The interior of Congee Bowery strongly suggests a pagoda, with lots of wood paneling and lattice work, and large, solid wood tables with cane and bamboo chairs. I ordered Sauteed Beef w. Satay Sauce in Sizzling Hot Plate ($10.95). I believe that I was served and paid for Sha Cha Beef & Vermicelli in Casserole ($8.95) instead. If I hadn’t been charged the lower price, I would not have bothered looking at a menu afterwards seeking an explanation. The sizzling dish of tender sliced beef with onions, green peppers, red peppers, garlic and glass noodles that I was served could go either way. The drama of the bubbling dish in the very hot cast iron bowl was the focus of my attention. And, the spicy sauce might as well have been Satay as Sha Cha. I’ve noted before that no two satay sauces in Chinatown are alike, and rarely even come close. So, I enjoyed the food, not even knowing that I was getting a bargain.
Wednesday, October 24, 2012
Pell Street is narrow and runs only 2 short blocks, from the Bowery to Mott Street. Yet, it has a collection of better-than-average restaurants, such as Joe’s Shanghai, ABC and Shanghai Gourmet, and an unbelievable number of beauty parlors, barber shops and massage parlors, mostly focused on feet. At lunch time, however, it was nearly impossible to indulge in any fetish, because the street was blocked off for the filming of an episode of "Elementary," an updated version of Sherlock Holmes. Of particular interest is the casting of Lucy Liu, Stuyvesant ‘86, as Dr. Joan Watson, the famous detective’s gender bending, multicultural companion. The filmed action was taking place in front of Joe’s Ginger, and most of the nearby restaurants were unapproachable. I wonder how much it costs the producers to interfere with so many businesses at the height of the lunch hour. I was heading for ABC, but I never got there because I approached Pell Street from the Bowery and would have needed a four-block detour to get to ABC. So, I ate at West New Malaysia Restaurant, 46-48 Bowery Street, Chinatown Arcade # 28, which has become a favorite of mine.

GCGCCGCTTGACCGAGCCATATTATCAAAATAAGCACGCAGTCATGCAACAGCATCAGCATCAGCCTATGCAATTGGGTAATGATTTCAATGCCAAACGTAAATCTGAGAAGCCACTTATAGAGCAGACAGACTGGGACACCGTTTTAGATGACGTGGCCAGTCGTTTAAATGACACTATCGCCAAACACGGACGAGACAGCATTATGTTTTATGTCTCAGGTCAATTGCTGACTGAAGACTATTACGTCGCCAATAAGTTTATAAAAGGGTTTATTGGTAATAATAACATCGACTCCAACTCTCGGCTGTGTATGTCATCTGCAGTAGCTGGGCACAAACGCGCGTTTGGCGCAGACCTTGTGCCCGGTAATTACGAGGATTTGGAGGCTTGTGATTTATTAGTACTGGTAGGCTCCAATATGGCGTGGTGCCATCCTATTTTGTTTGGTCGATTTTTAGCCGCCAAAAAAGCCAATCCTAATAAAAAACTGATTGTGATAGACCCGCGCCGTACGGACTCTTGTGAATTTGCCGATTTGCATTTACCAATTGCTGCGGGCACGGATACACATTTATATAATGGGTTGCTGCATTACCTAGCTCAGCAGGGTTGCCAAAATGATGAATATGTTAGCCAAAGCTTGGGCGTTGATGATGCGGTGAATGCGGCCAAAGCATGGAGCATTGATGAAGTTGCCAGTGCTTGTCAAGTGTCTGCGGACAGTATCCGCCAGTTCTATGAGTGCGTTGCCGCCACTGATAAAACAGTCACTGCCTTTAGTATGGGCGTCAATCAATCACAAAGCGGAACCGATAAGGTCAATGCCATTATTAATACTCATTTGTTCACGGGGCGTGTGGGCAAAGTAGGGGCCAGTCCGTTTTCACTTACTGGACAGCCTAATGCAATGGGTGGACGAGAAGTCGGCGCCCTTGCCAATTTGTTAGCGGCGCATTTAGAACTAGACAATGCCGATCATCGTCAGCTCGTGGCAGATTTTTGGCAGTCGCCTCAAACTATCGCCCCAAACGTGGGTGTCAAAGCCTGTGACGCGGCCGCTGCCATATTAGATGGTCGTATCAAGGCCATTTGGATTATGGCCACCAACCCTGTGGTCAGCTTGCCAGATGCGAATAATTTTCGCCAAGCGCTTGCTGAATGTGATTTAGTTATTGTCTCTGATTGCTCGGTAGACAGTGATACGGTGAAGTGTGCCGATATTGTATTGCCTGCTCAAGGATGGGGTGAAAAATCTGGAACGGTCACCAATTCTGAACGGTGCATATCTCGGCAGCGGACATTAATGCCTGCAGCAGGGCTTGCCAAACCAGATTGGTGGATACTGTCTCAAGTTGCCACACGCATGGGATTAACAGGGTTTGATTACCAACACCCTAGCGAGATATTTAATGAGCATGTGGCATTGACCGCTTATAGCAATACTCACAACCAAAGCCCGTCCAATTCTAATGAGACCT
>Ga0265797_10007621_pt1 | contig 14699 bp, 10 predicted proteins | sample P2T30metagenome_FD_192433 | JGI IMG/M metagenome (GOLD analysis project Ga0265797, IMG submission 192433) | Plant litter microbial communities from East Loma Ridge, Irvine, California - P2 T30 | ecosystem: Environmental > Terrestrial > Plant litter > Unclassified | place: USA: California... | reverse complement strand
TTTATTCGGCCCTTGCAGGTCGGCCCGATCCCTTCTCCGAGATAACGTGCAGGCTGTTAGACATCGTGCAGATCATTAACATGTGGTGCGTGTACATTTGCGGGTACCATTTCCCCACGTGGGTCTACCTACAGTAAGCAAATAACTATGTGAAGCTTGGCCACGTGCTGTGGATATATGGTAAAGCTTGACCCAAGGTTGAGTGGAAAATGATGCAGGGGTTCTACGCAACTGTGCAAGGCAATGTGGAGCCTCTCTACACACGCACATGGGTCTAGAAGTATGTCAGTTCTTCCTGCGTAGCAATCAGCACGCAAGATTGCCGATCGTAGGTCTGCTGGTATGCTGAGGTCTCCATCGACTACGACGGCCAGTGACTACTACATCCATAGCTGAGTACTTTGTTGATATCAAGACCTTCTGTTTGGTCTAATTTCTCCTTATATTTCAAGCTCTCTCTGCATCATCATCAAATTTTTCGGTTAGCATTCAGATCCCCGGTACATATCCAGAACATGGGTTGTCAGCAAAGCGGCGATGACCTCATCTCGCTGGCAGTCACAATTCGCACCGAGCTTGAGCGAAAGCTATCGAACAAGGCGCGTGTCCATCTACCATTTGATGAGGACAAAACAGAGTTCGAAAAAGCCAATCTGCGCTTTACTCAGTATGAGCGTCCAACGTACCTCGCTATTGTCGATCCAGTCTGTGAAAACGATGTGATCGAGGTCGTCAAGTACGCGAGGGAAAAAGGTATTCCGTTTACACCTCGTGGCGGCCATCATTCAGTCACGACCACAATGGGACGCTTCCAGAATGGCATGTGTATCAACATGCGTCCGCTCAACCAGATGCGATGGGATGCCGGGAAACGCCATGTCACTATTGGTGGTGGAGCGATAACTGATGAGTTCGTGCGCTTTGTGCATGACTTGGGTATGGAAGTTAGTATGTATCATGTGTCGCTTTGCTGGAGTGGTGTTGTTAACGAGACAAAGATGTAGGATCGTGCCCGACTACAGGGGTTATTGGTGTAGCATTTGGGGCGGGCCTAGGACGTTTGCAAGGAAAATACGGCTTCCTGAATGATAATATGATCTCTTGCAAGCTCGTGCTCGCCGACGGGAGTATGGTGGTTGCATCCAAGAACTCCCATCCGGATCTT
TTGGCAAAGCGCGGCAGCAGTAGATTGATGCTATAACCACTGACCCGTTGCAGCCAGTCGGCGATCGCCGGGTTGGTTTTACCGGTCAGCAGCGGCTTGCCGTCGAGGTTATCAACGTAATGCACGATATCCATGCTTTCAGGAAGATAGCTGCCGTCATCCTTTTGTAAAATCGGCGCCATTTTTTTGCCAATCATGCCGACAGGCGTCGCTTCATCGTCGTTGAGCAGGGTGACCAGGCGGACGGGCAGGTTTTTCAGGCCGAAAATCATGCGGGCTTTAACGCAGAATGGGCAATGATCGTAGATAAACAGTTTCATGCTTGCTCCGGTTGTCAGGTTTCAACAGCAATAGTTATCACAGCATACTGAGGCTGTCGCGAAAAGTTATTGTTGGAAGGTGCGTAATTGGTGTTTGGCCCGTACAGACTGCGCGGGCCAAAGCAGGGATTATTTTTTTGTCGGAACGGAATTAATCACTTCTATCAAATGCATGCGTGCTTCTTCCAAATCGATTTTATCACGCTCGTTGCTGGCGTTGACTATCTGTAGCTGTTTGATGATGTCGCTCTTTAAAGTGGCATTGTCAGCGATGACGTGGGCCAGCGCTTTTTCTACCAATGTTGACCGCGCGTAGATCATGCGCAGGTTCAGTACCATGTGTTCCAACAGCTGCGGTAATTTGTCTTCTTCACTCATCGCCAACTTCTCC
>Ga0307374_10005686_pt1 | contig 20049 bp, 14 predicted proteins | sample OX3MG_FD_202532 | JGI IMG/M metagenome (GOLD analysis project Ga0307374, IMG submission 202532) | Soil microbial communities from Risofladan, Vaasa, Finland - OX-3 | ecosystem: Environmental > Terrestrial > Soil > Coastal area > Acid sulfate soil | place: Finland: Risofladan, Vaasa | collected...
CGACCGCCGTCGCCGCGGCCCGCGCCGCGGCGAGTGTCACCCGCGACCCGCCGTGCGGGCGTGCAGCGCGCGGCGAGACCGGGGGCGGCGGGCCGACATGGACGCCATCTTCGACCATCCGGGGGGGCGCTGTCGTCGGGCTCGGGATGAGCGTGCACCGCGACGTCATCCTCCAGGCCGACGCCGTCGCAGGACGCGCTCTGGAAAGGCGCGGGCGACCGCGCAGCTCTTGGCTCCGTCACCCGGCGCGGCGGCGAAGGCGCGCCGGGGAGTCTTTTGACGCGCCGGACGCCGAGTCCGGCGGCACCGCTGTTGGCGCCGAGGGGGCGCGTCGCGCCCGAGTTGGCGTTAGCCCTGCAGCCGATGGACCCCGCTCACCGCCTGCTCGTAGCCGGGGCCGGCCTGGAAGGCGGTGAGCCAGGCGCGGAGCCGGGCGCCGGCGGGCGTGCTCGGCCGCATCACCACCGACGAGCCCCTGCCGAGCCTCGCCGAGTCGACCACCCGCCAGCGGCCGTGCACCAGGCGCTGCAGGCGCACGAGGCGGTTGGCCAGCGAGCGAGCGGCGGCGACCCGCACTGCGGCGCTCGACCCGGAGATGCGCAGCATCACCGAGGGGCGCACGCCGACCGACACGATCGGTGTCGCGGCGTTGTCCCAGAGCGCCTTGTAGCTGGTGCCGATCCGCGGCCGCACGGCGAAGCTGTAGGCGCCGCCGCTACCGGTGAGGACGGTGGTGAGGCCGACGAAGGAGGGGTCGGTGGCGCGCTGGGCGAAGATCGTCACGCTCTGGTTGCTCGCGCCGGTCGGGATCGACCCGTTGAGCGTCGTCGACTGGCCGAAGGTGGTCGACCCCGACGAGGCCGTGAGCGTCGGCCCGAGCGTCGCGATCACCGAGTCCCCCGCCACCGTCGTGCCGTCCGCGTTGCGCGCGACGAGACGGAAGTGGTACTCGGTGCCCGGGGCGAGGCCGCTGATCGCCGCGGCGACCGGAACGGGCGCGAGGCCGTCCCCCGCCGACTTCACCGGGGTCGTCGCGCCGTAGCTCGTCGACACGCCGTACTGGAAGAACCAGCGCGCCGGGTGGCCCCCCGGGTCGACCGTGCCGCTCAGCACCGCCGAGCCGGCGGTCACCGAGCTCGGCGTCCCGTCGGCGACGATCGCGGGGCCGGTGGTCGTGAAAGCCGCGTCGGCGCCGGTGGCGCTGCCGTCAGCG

Leaving work, I ran into "Elementary" again, this time filming in Franklin Place, a dark alley that connects Franklin Street to White Street, between Broadway and Church Street. This patch is representative of the renascent downtown neighborhood. Fancy new condos are interleaved with old, decrepit warehouses. The ungentrified properties still have their loading docks along cobblestoned alleys while the new buildings have underground garages for their slicker-than-average vehicular occupants. I couldn’t tell what was being filmed, but it took two blocks of tractor-trailers to supply the equipment and materials needed to capture the images. And the number of people hovering around the set, any set that I've come across in the last few years, is remarkable. I don't mean extras, but camera people and sound people and catering people and script people and lighting people and drivers and schleppers and friends of the producers and makeup people and the people who tell me not to walk there. Maybe TV/movie making is the answer to our employment problems. Start distributing clipboards and headsets and lanyards dangling IDs to the many eager folk loooking for work. What I've observed about all these crew members is that they are not so good looking, which is probably why they are not in front of the camera. On that basis, so many of us would qualify.